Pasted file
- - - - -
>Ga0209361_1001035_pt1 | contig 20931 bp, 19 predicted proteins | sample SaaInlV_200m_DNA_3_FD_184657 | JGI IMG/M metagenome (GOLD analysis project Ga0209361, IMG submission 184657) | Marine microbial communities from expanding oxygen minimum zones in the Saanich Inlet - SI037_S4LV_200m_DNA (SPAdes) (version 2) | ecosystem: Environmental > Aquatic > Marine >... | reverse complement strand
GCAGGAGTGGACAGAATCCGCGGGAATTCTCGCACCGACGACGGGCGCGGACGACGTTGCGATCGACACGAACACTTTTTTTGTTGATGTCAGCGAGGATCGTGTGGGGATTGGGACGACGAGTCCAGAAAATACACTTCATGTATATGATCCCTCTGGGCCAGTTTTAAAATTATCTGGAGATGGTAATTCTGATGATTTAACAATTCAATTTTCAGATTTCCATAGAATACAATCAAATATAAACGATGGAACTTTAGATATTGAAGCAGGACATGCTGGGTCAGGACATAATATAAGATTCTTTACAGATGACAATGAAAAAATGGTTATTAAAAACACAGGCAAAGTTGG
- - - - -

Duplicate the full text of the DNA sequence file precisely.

>Ga0209361_1001035_pt1 | contig 20931 bp, 19 predicted proteins | sample SaaInlV_200m_DNA_3_FD_184657 | JGI IMG/M metagenome (GOLD analysis project Ga0209361, IMG submission 184657) | Marine microbial communities from expanding oxygen minimum zones in the Saanich Inlet - SI037_S4LV_200m_DNA (SPAdes) (version 2) | ecosystem: Environmental > Aquatic > Marine >... | reverse complement strand
GCAGGAGTGGACAGAATCCGCGGGAATTCTCGCACCGACGACGGGCGCGGACGACGTTGCGATCGACACGAACACTTTTTTTGTTGATGTCAGCGAGGATCGTGTGGGGATTGGGACGACGAGTCCAGAAAATACACTTCATGTATATGATCCCTCTGGGCCAGTTTTAAAATTATCTGGAGATGGTAATTCTGATGATTTAACAATTCAATTTTCAGATTTCCATAGAATACAATCAAATATAAACGATGGAACTTTAGATATTGAAGCAGGACATGCTGGGTCAGGACATAATATAAGATTCTTTACAGATGACAATGAAAAAATGGTTATTAAAAACACAGGCAAAGTTGG